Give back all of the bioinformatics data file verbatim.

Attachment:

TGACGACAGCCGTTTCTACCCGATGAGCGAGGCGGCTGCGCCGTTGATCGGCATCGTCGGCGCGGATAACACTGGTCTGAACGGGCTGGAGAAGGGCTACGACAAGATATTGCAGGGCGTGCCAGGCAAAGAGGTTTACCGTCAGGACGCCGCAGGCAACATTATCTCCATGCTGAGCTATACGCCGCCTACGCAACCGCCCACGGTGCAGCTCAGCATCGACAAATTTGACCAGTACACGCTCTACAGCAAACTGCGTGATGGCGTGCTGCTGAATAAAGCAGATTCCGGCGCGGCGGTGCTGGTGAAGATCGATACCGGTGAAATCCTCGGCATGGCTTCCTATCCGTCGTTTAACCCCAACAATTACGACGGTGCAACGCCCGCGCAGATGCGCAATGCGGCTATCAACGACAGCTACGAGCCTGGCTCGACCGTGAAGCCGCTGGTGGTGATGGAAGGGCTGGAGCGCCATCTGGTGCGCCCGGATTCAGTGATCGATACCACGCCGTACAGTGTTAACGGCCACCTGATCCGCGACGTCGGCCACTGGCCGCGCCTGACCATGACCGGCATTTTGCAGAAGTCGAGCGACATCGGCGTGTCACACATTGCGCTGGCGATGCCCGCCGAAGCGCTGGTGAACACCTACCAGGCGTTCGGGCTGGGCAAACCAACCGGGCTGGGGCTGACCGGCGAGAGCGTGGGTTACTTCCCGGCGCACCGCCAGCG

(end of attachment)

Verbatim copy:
TGACGACAGCCGTTTCTACCCGATGAGCGAGGCGGCTGCGCCGTTGATCGGCATCGTCGGCGCGGATAACACTGGTCTGAACGGGCTGGAGAAGGGCTACGACAAGATATTGCAGGGCGTGCCAGGCAAAGAGGTTTACCGTCAGGACGCCGCAGGCAACATTATCTCCATGCTGAGCTATACGCCGCCTACGCAACCGCCCACGGTGCAGCTCAGCATCGACAAATTTGACCAGTACACGCTCTACAGCAAACTGCGTGATGGCGTGCTGCTGAATAAAGCAGATTCCGGCGCGGCGGTGCTGGTGAAGATCGATACCGGTGAAATCCTCGGCATGGCTTCCTATCCGTCGTTTAACCCCAACAATTACGACGGTGCAACGCCCGCGCAGATGCGCAATGCGGCTATCAACGACAGCTACGAGCCTGGCTCGACCGTGAAGCCGCTGGTGGTGATGGAAGGGCTGGAGCGCCATCTGGTGCGCCCGGATTCAGTGATCGATACCACGCCGTACAGTGTTAACGGCCACCTGATCCGCGACGTCGGCCACTGGCCGCGCCTGACCATGACCGGCATTTTGCAGAAGTCGAGCGACATCGGCGTGTCACACATTGCGCTGGCGATGCCCGCCGAAGCGCTGGTGAACACCTACCAGGCGTTCGGGCTGGGCAAACCAACCGGGCTGGGGCTGACCGGCGAGAGCGTGGGTTACTTCCCGGCGCACCGCCAGCG